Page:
Oxygen Deficiency or Hypoxia
Miki Ryosuke says that breathing can keep you skinny. In an article published in the Daily Mail, The former Japanese actor claims to have lost nearly thirty pounds in 7 weeks by practicing what he calls the “Long Breath Diet” a system whereby practioners inhale slowly for three seconds and exhale vigorously for seven seconds. Mr. Ryosuke claims that by practicing his Long Breath technique for two to five minutes a day, overweight and obese patients will notice rapid weight loss benefits. Even if Ryosuke claims are exaggerated, what is not exaggerated is the fact that there is an important relationship between fat cells and oxygen that may play a role in the development of obesity, and the difficulty of weight loss.
Of all the substances that are required for the functioning of the human body, none is more critical than oxygen. While not typically regarded as one of the “Mighty 90” nutrients, no vitamin, mineral, fatty or amino acid can come close to the importance of the 8th element, a simple little atom that comprises about one-fifth of the air we breathe. Without essential nutrition we can live for months, without water can probably survive for 3 or 4 days, but without oxygen inspiration our expiration is inevitable within mere minutes.
The condition called hypoxia, tech-talk for oxygen-deprived blood is the single most important cause of disease in the body. Under hypoxic conditions, blood pressure will rise as the body attempts to deliver more oxygen to the tissues and breathing rates will increase as the lungs reach out, grasping for more air from which to extract the essential element. The brain, which utilizes 20 to 25 percent of the body’s oxygen, is likely to begin to operate sluggishly. Stress hormone (cortisol) secretion will increase as the body attempts to cope with oxygen depletion. This can ultimately result in immune system suppression and an increase in the formation of tumors and cancers. And, over time, genetic changes will take place that will inhibit protein synthesis and slow down key process like detoxification and repair.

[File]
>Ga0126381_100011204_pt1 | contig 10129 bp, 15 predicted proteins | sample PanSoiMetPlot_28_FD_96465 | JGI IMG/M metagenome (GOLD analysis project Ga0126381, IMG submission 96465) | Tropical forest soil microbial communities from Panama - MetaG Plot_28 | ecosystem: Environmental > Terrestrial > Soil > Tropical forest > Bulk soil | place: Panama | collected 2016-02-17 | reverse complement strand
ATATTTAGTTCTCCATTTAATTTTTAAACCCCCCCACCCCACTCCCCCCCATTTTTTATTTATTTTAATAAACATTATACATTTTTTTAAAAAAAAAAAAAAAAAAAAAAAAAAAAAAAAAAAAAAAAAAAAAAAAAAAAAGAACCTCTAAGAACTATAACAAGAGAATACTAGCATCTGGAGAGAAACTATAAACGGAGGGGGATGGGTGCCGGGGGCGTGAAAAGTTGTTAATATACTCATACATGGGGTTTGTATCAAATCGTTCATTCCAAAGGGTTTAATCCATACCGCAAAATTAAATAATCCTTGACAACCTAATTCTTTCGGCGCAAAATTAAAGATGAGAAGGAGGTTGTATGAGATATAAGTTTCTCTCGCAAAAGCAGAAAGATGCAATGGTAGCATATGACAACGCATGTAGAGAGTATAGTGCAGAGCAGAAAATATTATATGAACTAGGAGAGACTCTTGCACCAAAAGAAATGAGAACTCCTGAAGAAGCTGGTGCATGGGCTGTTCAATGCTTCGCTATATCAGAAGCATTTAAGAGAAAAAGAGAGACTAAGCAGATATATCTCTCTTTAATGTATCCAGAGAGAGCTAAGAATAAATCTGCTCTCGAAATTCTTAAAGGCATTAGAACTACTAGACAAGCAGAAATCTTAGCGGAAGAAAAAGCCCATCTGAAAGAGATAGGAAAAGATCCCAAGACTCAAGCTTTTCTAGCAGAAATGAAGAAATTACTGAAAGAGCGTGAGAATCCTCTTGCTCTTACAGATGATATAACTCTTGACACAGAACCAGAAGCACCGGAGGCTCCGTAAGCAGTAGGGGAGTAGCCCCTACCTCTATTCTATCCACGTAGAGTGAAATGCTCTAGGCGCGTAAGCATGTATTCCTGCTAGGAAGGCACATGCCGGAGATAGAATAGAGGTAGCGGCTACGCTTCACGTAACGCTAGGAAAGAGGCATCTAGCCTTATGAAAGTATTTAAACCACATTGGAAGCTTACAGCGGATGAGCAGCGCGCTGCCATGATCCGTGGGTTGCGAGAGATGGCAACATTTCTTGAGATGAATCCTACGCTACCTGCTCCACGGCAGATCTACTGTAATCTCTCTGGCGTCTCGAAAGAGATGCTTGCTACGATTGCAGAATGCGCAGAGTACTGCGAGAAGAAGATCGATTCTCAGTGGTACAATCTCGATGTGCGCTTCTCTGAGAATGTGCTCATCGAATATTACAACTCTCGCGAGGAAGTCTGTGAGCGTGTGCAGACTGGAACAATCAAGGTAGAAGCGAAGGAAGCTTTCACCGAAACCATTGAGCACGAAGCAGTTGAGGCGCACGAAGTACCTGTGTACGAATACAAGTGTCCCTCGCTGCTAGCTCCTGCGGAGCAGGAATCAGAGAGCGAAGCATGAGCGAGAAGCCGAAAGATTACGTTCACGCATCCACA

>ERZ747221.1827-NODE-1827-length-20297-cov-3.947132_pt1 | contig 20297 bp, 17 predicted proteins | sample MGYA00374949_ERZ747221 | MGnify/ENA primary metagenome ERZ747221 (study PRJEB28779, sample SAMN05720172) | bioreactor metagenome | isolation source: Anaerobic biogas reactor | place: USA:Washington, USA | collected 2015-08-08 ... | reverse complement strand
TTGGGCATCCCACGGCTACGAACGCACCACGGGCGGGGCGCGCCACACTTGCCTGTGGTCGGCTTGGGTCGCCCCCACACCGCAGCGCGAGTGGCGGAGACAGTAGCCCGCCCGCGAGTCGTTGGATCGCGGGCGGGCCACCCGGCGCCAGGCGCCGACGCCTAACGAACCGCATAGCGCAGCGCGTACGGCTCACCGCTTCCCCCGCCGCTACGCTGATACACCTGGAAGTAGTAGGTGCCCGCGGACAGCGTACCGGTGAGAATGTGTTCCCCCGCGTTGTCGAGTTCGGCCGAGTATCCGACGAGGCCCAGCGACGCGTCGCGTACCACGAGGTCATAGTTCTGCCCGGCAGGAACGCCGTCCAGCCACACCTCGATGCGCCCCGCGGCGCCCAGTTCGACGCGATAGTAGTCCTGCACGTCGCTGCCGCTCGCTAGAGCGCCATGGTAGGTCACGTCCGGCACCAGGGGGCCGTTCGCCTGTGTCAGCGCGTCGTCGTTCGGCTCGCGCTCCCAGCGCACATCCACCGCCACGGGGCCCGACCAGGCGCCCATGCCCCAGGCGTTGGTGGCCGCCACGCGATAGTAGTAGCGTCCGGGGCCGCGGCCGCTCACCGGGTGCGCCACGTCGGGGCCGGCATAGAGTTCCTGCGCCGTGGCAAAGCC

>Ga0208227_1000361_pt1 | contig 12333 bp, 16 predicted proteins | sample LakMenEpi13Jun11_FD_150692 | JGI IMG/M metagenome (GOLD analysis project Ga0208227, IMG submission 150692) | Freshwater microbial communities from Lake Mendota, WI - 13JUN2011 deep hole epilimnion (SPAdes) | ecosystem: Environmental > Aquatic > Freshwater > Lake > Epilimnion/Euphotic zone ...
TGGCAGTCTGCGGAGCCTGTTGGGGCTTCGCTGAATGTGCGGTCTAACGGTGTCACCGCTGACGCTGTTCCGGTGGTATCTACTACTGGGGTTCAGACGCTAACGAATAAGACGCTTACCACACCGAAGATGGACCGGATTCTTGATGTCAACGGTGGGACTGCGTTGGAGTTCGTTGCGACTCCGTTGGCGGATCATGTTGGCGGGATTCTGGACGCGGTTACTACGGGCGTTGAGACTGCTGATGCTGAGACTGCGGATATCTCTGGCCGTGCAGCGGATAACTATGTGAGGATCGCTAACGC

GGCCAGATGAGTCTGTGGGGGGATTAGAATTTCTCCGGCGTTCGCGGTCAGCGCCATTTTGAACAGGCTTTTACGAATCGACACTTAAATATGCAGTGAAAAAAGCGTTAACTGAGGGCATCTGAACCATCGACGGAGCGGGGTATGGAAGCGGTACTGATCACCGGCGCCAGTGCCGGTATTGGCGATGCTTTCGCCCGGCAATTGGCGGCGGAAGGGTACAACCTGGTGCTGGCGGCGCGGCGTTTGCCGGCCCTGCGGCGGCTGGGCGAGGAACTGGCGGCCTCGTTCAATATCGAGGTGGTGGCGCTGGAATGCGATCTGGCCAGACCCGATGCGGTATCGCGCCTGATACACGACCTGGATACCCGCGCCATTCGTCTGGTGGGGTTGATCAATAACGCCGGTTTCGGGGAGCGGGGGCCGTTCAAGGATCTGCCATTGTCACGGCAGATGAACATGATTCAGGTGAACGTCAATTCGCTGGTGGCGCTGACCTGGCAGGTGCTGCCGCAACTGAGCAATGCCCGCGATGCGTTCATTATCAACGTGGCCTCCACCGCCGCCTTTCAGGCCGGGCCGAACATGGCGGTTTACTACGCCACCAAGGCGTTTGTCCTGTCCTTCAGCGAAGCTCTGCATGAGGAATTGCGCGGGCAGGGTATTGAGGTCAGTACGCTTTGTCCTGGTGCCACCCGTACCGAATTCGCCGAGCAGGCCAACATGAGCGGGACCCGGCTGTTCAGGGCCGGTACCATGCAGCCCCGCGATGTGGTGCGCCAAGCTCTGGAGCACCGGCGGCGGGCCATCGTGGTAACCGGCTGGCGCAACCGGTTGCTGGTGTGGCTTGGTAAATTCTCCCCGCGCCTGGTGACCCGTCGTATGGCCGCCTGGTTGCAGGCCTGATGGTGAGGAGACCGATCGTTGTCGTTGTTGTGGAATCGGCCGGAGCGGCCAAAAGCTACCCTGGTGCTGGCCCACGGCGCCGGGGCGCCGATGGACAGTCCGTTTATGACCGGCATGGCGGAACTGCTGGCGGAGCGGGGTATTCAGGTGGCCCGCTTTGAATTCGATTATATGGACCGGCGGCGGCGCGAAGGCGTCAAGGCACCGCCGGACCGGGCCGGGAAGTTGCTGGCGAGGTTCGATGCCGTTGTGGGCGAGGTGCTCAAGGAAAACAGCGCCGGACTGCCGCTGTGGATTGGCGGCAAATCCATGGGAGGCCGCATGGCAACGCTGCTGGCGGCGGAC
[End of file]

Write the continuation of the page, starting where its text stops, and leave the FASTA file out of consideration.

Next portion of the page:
One of the most interesting responses to oxygen deprivation involves fat cells. Known as adipocytes, these cells initiate various coping strategies to deal with an inability to obtain oxygen. One of these strategies involves fat cells becoming impervious to the signals of insulin. This phenomenon known as insulin resistance, can in turn lead to an increase in the secretion of insulin from the pancreas, ultimately increasing fat storage, manifesting as weight gain. In other words, less oxygen means more fat. Additionally, increases in insulin secretion following insulin resistance can lead to fatty tissue fibroids and fatty tumors called lipomas
If you just can't seem to lose weight no matter how many calories you’ve cut, supplements you’ve swallowed, miles or time you’ve spent on the treadmill, it’s possible that you’re dealing with oxygen deficiency. Try practicing slow deep breathing on a regular basis. Always breathe through the nose and make sure that the breath gets down into the lower part of your belly. You can get apps for your smartphone that can help you learn to deep breathe. I like one called “My Calm Beat”. Buy a bag of balloons and practice blowing them up with as few long, strong breaths as possible. If possible, working out at high elevation can be a great way to increase lung capacity and improve oxygenation. And, because plants produce oxygen as a byproduct of their natural chemistry, making sure you’ve got lots of greenery in the house can be helpful.
Paying attention to your breathing may give you some significant weight loss benefits,but even if you don’t lose weight immediately you’re gonna have more energy, think more clearly, improve heart health, and reduce stress hormone levels. Breathing may not make you skinny right away, but it will definitely help you feel better, and in the long term you’re probably going to lose some pounds too.